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Jannik Sinner Hoping to Build on Colossal 2019

Jannik Sinner in 19

The meteoric rise of Jannik Sinner was, unquestionably, one of tennis’ biggest stories in 2019. In his age-18 season, the Tyrolese shattered all odds, climbing from world No. 553 to No. 78. Such steep ascent resulted in Sinner questionably earning the Newcomer of the Year Award over Felix Auger-Aliassime.

Typically, it takes quite some time for a successful junior to fully transition to the pros. The weekly routine at the Futures level is a grind, while pretty much everyone at the Challengers is solid. Only those who possess supreme shotmaking ability or a Spartan mentality are capable of breezing through these tours in little time.

Destroying timelines like bona fide stars

I proceeded to delve into the ranking history of the Big 3 plus another precocious talent such as Alexander Zverev to compare their respective surges back in the day to Sinner’s. Four out of five reached the Top 100 shortly after their 18th birthday. The exception was Rafael Nadal, who was immersed in an arms race with contemporary rival Richard Gasquet and reached the milestone at 16 years and 10 months.

Following two impressive showings at Antwerp and Vienna, Sinner entered the Top 100 on October 28 at No. 93. Twelve months earlier, the Italian sat at No. 785. Roger Federer (No. 95 from No. 876), Nadal (No. 96 from No. 772) and Zverev (No. 85 from No. 716) experienced similarly sudden growth in the 52 weeks prior to their Top 100 debut. Meanwhile, the improvement of Novak Djokovic (No. 94 from No. 360) was not as drastic.

Gargantuan improvement out of nowhere

The thing is, it was expected from these guys to burn stages quickly. They had either dominated (Federer, Zverev) the junior circuit or made a splash in a limited number of events (Nadal, Djokovic).

On the other hand, Sinner’s two J4 trophies in 2017 (Doha & Barcelona) weren’t really a premonition of greatness. Later that year, he lost in the final round of qualifying at a J2 in Sanxenxo (Spain), a tournament Alex de Miñaur (more on him later) had won as a 15-year-old in 2014.

After a somewhat quiet 2018, Sinner kicked off his 2019 campaign in Monastir (Tunisia), where he played three $15,000 Futures, collecting a grand total of two match wins. At that point, not even the most delusional diehard fan would bet a penny on Sinner winning three Challengers, let alone smothering the field at the Next Gen Finals.

College football folks gush over Joe Burrow’s unforeseen transformation from run-of-the-mill quarterback to runaway Heisman Trophy winner. The LSU quarterback entered the season as a 200/1 long shot, yet proved everyone wrong. Was Sinner even among the candidates to win Newcomer of the Year? If so, he for sure was the biggest underdog to earn the accolade.

Hard court, his main stronghold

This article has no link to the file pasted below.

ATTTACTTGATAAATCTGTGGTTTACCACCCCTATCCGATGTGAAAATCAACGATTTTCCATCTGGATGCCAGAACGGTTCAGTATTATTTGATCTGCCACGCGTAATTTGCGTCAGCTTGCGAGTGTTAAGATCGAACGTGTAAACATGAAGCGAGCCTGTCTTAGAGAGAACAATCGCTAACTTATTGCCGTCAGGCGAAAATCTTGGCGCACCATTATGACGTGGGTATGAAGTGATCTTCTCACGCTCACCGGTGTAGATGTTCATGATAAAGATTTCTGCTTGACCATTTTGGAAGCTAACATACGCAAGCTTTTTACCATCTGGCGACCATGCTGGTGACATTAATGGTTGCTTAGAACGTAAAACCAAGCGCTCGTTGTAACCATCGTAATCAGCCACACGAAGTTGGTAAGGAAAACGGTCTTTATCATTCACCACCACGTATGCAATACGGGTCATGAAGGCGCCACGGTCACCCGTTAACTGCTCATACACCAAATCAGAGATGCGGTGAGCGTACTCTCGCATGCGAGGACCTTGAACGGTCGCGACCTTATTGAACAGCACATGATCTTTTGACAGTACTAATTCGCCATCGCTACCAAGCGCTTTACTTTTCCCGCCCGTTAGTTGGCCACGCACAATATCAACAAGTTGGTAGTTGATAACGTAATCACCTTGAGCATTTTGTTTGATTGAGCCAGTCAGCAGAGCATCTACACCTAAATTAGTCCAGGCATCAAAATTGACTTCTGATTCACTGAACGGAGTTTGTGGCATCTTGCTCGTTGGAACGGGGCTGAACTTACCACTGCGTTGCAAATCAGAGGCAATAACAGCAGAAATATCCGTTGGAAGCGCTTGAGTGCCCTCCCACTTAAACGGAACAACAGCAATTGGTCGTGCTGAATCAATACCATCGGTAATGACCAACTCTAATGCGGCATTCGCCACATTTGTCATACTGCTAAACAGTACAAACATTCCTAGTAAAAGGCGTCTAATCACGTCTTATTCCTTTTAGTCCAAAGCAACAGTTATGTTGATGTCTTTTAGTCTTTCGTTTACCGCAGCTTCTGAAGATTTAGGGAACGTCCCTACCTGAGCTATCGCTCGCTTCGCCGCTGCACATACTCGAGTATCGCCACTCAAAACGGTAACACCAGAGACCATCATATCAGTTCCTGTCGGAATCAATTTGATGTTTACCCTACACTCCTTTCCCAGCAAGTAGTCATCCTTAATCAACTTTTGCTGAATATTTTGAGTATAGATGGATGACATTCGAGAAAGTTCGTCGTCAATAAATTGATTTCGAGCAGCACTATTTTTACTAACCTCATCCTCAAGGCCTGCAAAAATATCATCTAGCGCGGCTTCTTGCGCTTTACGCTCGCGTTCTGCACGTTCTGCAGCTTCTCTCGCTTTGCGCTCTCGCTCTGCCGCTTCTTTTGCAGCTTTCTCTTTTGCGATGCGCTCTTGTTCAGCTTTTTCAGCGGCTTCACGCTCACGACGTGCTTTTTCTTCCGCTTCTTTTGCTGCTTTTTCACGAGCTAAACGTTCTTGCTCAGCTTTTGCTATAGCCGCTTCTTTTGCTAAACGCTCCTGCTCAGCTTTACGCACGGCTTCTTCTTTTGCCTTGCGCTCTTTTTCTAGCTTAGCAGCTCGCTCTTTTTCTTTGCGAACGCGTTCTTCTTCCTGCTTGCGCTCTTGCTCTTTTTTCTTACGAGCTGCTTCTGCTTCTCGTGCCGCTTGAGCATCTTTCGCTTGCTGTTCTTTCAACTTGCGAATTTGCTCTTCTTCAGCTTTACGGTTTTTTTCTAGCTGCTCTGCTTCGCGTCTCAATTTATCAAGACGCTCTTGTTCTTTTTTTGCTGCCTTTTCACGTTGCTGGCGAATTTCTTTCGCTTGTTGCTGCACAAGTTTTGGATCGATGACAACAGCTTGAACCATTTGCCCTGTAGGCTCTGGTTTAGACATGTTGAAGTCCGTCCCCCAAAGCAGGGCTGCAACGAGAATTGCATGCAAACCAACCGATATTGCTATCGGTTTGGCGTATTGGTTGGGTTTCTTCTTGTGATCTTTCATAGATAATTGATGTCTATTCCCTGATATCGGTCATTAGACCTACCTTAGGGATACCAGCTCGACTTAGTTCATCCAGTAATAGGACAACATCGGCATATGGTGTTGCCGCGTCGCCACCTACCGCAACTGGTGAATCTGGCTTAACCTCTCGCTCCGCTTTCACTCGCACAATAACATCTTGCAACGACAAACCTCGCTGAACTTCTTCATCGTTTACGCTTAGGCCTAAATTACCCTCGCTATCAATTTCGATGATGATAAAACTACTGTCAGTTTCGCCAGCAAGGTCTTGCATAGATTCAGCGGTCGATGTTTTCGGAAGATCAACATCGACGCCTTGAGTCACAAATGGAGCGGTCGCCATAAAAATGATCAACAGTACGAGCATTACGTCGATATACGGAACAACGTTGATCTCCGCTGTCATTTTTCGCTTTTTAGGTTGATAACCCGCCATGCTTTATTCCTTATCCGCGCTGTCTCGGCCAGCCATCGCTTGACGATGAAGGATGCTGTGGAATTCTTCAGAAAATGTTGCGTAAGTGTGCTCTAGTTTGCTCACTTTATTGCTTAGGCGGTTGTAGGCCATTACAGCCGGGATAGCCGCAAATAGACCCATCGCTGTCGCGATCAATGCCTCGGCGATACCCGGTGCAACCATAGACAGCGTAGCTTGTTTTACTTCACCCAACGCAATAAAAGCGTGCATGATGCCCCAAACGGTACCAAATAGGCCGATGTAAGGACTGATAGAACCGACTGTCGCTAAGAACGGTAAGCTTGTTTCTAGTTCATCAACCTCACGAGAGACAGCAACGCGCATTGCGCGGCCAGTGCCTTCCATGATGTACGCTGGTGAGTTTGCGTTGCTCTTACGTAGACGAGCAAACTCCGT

Across all levels, Sinner collected 62 wins in 2019, making it hard to pinpoint a few highlights. His coming out party at the Bergamo Challenger was special. So was his North American swing, in which he lifted the Lexington Challenger crown and qualified for the US Open main draw, stealing one set from 2016 champion Stan Wawrinka.

However, the last two weeks he competed were even more remarkable in my eyes. In Milan, not only did he hold his own, but he bullied the opposition. Sure, he dropped a dead rubber against Ugo Humbert, but he delivered when he actually needed it. Frances Tiafoe, Miomir Kecmanovic and Alex de Miñaur all bit the dust against Sinner.

The Italian was literally unplayable in the final, prevailing 4-2 4-1 4-2 over Demon. The Aussie, the defending finalist, found no answer to Sinner’s whiplashes. Keep in mind that De Miñaur went a strong 13-3 in his final four tournaments of the year (Basel, Paris Masters, Next Gen Finals and Davis Cup Finals). During that stretch, the world No. 18 speedster upended the likes of Roberto Bautista (No. 10), David Goffin (No. 11) and Denis Shapovalov (No. 15). Aside from Sinner, only Roger Federer and Stefanos Tsitsipas, not precisely scrubs, were able to subdue De Miñaur on a European indoor court.

Instead of savoring the Milan glory and call it a season, Sinner opted to play a challenger the very next week. Of course, it wasn’t any regular challenger. The Tennis Club Ortisei is a mere 90 kilometers away from San Candido, his hometown. Perhaps, it was his final chance to play there without it being odd, ranking wise.

A mishap against a lesser-ranked foe on such a fast court would be understandable. Nevertheless, Sinner kept his foot on the accelerator throughout the week, sweeping all five opponents in straights.

Setbacks were scarce

Those first few Futures aside, the worst tournament of Sinner’s magical 2019 campaign was probably the Villena Challenger. He was defeated 6-2 3-6 6-3 by then-15-year-old Carlos Alcaraz, who has the potential to be a world-beater on clay in a few years. Sinner squandered a 3-0 lead in the decider. His movement on clay, at that point, was lackluster. But avid learners improve quickly and, later that month, Sinner reached the Ostrava Challenger final on clay.

Predicting that his future is bright would be an understatement. Sinner owns the tools to cause a headache or two at the big tournaments right away. His first stop will be the stacked Canberra Challenger, which features eight Top 100 players. Theoretically, there should be some bumps on the road during his first full season on tour, but who knows anymore? Well, we know for a fact his tennis game is light years ahead of his dance moves.



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